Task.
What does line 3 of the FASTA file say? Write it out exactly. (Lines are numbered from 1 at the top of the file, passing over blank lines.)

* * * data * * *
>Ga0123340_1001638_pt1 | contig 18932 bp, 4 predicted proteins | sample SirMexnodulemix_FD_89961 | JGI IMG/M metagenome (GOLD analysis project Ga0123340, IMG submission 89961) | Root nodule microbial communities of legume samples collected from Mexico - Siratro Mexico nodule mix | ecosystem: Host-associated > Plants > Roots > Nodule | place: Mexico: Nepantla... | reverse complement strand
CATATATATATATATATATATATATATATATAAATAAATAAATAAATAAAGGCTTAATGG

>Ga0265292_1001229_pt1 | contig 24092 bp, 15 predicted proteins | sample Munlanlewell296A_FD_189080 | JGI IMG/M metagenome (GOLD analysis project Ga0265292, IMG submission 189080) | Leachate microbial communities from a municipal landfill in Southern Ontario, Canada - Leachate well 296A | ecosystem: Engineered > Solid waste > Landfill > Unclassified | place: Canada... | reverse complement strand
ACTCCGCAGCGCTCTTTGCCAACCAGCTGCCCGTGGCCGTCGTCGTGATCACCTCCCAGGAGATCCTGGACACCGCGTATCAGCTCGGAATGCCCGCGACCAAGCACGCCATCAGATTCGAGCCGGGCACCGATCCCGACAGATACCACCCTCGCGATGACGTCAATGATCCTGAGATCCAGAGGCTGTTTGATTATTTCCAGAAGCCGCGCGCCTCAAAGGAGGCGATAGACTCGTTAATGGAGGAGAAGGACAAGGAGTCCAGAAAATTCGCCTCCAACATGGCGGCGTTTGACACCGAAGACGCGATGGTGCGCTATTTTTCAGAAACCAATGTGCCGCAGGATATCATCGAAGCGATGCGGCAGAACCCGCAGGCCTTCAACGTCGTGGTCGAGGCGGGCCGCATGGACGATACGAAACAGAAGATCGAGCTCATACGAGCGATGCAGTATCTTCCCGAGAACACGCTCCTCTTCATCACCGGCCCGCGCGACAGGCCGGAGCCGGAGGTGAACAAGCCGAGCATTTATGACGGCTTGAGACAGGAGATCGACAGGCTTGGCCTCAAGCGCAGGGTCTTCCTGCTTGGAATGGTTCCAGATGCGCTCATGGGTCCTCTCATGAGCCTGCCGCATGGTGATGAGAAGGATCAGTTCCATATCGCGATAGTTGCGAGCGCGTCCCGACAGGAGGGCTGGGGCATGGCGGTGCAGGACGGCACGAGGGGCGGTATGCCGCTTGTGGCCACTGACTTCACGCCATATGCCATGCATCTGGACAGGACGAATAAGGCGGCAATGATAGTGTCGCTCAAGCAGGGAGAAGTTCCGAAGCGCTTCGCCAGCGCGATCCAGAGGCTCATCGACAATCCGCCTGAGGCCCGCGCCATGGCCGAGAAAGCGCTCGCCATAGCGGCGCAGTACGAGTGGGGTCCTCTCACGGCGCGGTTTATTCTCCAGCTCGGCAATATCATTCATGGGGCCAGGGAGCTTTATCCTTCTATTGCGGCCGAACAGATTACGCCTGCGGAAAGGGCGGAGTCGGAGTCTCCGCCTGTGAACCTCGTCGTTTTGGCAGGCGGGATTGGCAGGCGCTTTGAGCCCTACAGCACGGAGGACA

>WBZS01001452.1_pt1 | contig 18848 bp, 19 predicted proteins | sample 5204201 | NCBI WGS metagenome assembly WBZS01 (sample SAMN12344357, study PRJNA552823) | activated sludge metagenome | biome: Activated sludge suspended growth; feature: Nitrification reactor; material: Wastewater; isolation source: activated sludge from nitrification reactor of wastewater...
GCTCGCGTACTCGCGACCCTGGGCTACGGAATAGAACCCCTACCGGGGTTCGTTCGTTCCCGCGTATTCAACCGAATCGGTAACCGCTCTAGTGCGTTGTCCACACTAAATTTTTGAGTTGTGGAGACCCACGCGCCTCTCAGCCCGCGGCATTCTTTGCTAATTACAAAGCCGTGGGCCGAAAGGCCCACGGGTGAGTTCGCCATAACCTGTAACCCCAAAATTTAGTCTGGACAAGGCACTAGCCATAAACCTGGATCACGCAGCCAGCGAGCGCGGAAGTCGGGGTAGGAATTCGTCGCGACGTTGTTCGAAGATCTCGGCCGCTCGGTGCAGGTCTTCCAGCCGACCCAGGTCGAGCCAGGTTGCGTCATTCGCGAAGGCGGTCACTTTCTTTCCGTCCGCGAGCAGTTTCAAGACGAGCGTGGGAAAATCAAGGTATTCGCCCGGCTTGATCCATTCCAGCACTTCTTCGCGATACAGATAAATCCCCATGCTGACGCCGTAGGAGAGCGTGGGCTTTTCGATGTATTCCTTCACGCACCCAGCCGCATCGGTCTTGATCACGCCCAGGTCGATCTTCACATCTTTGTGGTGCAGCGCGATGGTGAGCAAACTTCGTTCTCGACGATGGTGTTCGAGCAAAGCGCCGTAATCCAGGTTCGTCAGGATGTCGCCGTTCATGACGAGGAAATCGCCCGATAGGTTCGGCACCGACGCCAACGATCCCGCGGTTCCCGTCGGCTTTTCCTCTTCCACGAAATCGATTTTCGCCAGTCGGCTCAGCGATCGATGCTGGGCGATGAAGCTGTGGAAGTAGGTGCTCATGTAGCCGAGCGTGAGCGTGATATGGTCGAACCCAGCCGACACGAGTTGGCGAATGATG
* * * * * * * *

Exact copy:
>Ga0265292_1001229_pt1 | contig 24092 bp, 15 predicted proteins | sample Munlanlewell296A_FD_189080 | JGI IMG/M metagenome (GOLD analysis project Ga0265292, IMG submission 189080) | Leachate microbial communities from a municipal landfill in Southern Ontario, Canada - Leachate well 296A | ecosystem: Engineered > Solid waste > Landfill > Unclassified | place: Canada... | reverse complement strand